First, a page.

Grammy nominees Odesza and Bonobo point to a post-EDM dance future

Simon Green, center, as Bonobo, performing earlier this year in Austin, Texas.
(Suzanne Cordeiro / AFP/Getty Images)

Hip-hop defined the Grammy nominations in 2017, but further down the bill, there was also a notable shift in how Recording Academy voters saw the year in electronic music.

This year, two acts – the duo Odesza and the producer Bonobo – each earned a pair of nominations for electronic music’s top two categories, for dance recording and dance/electronic album. Odesza is an ascendant arena act, one that headlined Staples Center earlier this year, that has done much to shift mainstream dance music away from DJ-driven spectacles and back to live performances of original music. Bonobo is a veteran U.K. artist with roots in jazz and global pop who, after 15-plus years, has finally ascended into a major act in the U.S.

Add in the fact that each did it on divisions of the same indie label, Ninja Tune, and they may be pointing the way to a post-EDM (electronic dance music) vision of dance music at the Grammys.

“In the wake of the EDM craze, there’s now space for people to take this music further,” said Jamie Collinson, the head of Ninja Tune’s North American operations. “The EDM explosion wasn’t necessarily all positive. This shows fans and Grammy voters are going deeper.”


On the day of the nominations, both Odesza and Bonobo were a bit overcome by the Grammys’ acknowledgment.

“It’s been surreal,” said Odesza’s Clayton Knight of the group’s Grammy nominations after this year’s album “A Moment Apart.” Odesza had previously been nominated for remixed recording, non-classical, but this was by far its biggest turn at the Grammys.

“It hasn’t really hit me yet. But yeah, it’s insane,” Knight said.

For years, the Grammys have been hit-or-miss on electronic music. For every savvy acknowledgment of the culture (like Skrillex’s 2011-12 rout of the awards), weird outliers sneak in (like the Al Walser, the amateur producer whose left-field nomination prompted the Recording Academy to alter its rules in regard to how many categories members could vote in).


Some wins are inevitable based on pop dominance (like the Chainsmokers), others have been pleasantly tasteful surprises (like the Australian producer Flume). While Odesza and Bonobo are two popular, inventive acts that are fairly established in electronic music, their nominations suggest some change is afoot.

“I didn’t see it coming, it feels great to have this happen 16 years into my career,” said Simon Green, the U.K.-raised but L.A.-based producer who performs as Bonobo. He released his album “Migration” in January. “There’s never been a moment of hype. There’s no one huge song or viral thing, it’s just all been on a natural curve.”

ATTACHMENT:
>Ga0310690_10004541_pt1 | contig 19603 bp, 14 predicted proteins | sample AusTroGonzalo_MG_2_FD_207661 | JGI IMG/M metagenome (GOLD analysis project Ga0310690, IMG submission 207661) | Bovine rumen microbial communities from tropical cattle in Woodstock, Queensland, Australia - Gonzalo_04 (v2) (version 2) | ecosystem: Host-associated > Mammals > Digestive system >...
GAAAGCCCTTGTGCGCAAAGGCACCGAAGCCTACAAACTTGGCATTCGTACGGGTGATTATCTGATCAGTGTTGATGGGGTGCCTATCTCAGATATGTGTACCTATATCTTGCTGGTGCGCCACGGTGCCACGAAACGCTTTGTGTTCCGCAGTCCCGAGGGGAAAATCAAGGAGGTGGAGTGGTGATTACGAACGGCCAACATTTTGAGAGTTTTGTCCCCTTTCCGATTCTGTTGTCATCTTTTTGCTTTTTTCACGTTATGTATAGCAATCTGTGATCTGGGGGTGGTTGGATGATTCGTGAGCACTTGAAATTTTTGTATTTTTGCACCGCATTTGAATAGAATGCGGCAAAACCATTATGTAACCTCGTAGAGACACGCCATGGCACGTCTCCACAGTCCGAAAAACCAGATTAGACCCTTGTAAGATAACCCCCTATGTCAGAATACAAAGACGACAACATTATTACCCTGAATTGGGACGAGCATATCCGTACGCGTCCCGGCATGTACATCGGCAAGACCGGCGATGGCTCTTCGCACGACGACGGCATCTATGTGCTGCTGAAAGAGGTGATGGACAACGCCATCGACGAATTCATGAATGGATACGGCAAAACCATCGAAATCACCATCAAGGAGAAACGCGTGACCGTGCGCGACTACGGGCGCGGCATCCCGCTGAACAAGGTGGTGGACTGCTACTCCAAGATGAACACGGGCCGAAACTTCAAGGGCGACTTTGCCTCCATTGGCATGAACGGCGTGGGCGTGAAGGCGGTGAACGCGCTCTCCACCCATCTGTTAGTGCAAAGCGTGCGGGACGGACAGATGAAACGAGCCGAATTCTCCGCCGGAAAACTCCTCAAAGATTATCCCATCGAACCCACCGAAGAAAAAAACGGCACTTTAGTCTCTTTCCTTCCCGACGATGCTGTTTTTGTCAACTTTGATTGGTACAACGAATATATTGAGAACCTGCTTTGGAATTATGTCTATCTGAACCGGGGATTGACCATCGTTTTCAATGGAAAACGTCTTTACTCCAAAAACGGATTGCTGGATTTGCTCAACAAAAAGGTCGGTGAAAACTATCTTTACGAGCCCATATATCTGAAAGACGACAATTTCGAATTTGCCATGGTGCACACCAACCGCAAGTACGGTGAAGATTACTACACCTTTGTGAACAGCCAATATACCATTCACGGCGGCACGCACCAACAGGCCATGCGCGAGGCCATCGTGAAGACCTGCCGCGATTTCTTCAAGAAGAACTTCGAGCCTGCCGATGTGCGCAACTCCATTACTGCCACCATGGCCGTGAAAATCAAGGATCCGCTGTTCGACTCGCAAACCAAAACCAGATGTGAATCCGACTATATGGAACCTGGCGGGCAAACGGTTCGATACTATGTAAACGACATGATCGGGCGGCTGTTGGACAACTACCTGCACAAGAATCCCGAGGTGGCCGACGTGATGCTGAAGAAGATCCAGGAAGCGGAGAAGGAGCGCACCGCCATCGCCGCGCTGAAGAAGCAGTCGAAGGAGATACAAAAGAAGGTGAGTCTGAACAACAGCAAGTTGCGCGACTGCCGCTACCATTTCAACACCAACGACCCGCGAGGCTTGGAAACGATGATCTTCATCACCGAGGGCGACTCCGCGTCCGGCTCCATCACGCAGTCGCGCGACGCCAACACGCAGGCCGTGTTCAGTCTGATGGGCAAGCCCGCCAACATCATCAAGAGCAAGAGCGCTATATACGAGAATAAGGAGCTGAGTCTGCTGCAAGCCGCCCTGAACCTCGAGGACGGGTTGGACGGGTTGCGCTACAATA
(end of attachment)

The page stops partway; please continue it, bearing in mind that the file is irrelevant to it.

With these two indie-label acts as front runners, it seems like the Grammys have made a statement that the future of electronic music is moving out of Las Vegas-style mega-raves and into more thoughtful musical terrain.

Even in arenas, Odesza looks more or less like a band onstage, preferring racks of percussion, keys and samplers to CDJ’s or an obvious laptop.

“That’s always been our goal,” Knight said, about returning live musicianship to mainstream electronica. “We want everything with our music to translate in its own setting.”

“We love DJ and club culture,” added his bandmate Harrison Mills. “But we had to differentiate ourselves. We never play other people’s music live.”

Bonobo, even more so – Green performs with vocalists and a full live backing band, lending heft to his dance-driven but always adventurous arrangements. Dance and electronic music is rooted in club culture, but EDM has always been an awkward fit in arenas, where a single DJ (and, usually, a huge battalion of LED displays) as the only action onstage.

With this year’s Grammys, voters may have finally dropped the hint that they’re looking for something more involved onstage.


“I feel like North America is going through this post-EDM thing,” Green said. “I feel like people who were 18 five years ago now want something more, and having a real live show makes the music feel more tangible.”

A lot of the credit goes to the quickly expanding label group Ninja Tune. For years, in the U.S. they were a respected, mostly underground imprint that, in 2017, became a major player at the top tiers of electronic music here. They opened an L.A. office in 2009 and expanded in 2012 to complement their London and Montreal outposts (a likely useful gesture for convincing local Grammy voters). With a pair of their acts playing the city’s biggest arenas, it’s easy to see how Grammy voters recognized a label on the upswing.

“We talked to lots of people and made sure to have a big campaign this year. Pete Tong and Jason Bentley were longtime supporters, and we knew we had a real chance,” Collinson said. “The Grammys have been getting really interesting people like Flying Lotus on their [genre selection] panels, who realize there’s a deeper side to the music.”

They’ll have competition in the dance categories from well-known acts like LCD Soundsystem, Kraftwerk and Gorillaz. But Odesza and Bonobo are the only ones to be up for both major categories, and it’s likely one or both will take something home at the main event.

But even without the trophies, the Grammys are already nodding to a serious change in what dance music looks like onstage in 2017.

“[EDM] just went as far as it could go,” Green said. “That was all about ‘How many LED’s can you throw up?’ We had to develop something more cerebral.”

For breaking music news, follow @augustbrown on Twitter.



Get our daily Entertainment newsletter